When travel journalists get bored, they write about airfares and how these have been reduced. Great. Well, airfares haven't. Gone down, that is. If anything, they are increasing and that by leaps and bounds.
Sure, if you spend long enough searching through offers, you will find a cheap fare to some city for a weekend break in January, when the temperature is probably about minus several tens of digits and there is a keen wind that means the hold bag you have to pay for, is not enough for the myriad of heavy jumpers you will need to stave off hypothermia if you spend any longer than 2 minutes outdoors.
Most people (and in business travel, all people (probably)) do not/ cannot plan that far ahead and for most, travel as a necessity, for whatever reason, is something for which one gets fairly short notice and where one is constrained as to the "when and where".
The "Saturday Night" rule is still one of the greatest impediments in travel. It does not exist within Europe (much) but as soon as you start looking at long haul and especially, across the pond, then it is a different matter. It also depends on which way around you are travelling. In the case of the USA, it is more expensive, to fly to London than it is from London.
I had to book some flights from Charleston SC to London. The dates I have used in this example, is from the 15th to the 25th September. This, you will observe, does include a Saturday night stay. The best fare (and in this instance, I was required to use a specific airline) from Charleston (CHS) was £1000.17. If we went the other way around, on the same dates and flights (but the other way around) the cost would be £785.37.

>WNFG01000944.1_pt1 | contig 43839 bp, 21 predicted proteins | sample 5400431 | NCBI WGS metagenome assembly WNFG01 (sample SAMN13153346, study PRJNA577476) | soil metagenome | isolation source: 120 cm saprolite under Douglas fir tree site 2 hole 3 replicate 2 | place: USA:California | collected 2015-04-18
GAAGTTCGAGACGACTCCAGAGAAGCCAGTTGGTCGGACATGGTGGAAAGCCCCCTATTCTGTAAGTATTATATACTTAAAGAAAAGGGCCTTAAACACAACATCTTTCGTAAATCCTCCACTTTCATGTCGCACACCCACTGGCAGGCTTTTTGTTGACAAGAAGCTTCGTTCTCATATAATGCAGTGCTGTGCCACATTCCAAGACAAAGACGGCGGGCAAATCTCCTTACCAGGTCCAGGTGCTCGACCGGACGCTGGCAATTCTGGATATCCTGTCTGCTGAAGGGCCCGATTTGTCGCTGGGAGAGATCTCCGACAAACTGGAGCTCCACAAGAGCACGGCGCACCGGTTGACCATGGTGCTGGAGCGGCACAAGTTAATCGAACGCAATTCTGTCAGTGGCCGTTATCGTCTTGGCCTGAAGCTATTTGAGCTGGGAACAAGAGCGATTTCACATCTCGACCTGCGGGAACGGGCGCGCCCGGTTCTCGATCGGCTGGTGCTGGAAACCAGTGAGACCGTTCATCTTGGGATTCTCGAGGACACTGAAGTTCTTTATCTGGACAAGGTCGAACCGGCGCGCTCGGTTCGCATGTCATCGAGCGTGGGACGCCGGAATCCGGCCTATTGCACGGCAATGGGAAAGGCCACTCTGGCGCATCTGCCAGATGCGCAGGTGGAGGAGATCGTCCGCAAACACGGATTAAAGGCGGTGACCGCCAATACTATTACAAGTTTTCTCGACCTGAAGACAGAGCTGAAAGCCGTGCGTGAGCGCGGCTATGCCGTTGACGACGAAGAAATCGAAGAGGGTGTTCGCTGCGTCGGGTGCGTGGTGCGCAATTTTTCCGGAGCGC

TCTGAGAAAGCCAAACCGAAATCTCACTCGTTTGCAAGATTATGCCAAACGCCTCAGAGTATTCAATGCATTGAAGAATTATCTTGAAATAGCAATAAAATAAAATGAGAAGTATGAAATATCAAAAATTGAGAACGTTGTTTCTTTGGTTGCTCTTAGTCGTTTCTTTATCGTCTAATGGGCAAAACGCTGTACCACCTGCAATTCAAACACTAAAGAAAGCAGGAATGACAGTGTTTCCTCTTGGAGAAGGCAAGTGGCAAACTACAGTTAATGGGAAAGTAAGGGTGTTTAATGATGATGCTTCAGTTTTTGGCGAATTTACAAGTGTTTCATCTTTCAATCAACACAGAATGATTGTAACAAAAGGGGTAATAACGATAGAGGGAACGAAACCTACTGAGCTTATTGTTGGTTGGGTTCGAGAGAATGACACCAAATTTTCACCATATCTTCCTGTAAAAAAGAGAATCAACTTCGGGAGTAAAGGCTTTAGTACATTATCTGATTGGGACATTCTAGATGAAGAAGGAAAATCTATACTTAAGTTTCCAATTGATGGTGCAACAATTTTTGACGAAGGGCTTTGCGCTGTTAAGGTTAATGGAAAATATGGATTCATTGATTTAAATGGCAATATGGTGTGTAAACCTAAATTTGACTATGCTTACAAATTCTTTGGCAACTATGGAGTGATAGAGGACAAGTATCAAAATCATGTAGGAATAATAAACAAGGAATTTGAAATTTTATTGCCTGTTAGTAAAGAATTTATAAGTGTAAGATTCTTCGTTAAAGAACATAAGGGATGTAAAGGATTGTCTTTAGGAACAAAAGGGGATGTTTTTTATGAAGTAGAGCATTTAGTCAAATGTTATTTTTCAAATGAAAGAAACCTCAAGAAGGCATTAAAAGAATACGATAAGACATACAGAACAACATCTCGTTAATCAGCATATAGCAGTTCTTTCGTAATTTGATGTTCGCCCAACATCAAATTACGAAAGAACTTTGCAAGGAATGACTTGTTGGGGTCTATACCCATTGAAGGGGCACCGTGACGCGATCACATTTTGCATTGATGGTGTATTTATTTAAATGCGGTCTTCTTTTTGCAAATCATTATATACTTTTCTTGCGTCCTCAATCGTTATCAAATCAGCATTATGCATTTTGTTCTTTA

What happens if we are working and do not wish to spend the weekend in the US?
Here, the difference is more marked. Using the 25th September to the 27th (so, no Saturday night) booking from London (LHR) to CHS, would set us back £1225.37 BUT the other way around, from CHS to LHR would cost an eye-watering £2192.17. That is a round trip fare, in coach, with no favors.
So, I check on Expedia, in case I am missing something. £2198.43 is their answer and on the airline's own website, £2198.92. Cheapflights offered £2412.60. Interesting how I, as a homeworking travel agent, had the cheapest fare. True, by only a small margin and in all fairness, I charge a fee - but that fee covers time spent emailing, option providing, including extra stops and, and ... (on the extra stops part, I saved the client about $350 alone - so my fee can be justified!)
A simple search engine check for the itinerary, promised "Cheap flights to Charlotte from £343" (that magic word - "from") following the link, there were cheap flights .... but in October. Great. And no where near the "from" figure.
Business travelers and those that cannot or choose not to sacrifice their weekends do pay a heavy price. One has to question if penalising business traffic to fund leisure traffic, where business supports any nations GDP and leisure traffic detracts from it, is right.